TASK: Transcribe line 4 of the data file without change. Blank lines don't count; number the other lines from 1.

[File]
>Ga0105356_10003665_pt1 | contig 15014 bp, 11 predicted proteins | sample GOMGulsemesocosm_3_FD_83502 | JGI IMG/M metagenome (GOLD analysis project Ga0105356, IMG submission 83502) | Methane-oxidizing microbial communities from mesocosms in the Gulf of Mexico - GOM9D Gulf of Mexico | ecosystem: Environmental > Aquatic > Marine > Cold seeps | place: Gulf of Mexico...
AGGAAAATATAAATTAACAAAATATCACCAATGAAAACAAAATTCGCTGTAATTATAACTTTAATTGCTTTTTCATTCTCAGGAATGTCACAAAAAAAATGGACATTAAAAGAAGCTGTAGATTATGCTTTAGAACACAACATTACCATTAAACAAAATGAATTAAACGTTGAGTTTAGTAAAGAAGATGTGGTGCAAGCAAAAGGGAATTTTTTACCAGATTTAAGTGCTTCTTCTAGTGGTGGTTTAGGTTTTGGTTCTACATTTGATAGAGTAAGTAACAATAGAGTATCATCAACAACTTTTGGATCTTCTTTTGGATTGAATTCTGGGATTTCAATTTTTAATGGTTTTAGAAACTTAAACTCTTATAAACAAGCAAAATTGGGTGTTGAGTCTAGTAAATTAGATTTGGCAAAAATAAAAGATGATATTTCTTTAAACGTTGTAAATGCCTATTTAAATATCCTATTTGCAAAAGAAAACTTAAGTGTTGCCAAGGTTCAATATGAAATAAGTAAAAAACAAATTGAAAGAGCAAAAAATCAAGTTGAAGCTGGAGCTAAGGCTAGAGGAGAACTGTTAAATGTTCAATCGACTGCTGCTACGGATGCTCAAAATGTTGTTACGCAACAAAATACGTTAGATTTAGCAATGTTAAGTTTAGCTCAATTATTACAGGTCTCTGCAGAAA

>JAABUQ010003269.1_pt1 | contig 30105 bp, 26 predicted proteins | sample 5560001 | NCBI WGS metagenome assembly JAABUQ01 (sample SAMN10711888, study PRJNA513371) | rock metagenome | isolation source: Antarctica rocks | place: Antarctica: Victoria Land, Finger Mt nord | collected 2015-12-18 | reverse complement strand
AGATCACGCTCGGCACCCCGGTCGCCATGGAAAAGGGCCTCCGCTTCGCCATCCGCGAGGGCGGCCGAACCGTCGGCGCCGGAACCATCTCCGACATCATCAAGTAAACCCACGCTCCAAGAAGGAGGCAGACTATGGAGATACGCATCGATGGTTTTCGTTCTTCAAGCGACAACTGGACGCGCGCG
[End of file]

AGATCACGCTCGGCACCCCGGTCGCCATGGAAAAGGGCCTCCGCTTCGCCATCCGCGAGGGCGGCCGAACCGTCGGCGCCGGAACCATCTCCGACATCATCAAGTAAACCCACGCTCCAAGAAGGAGGCAGACTATGGAGATACGCATCGATGGTTTTCGTTCTTCAAGCGACAACTGGACGCGCGCG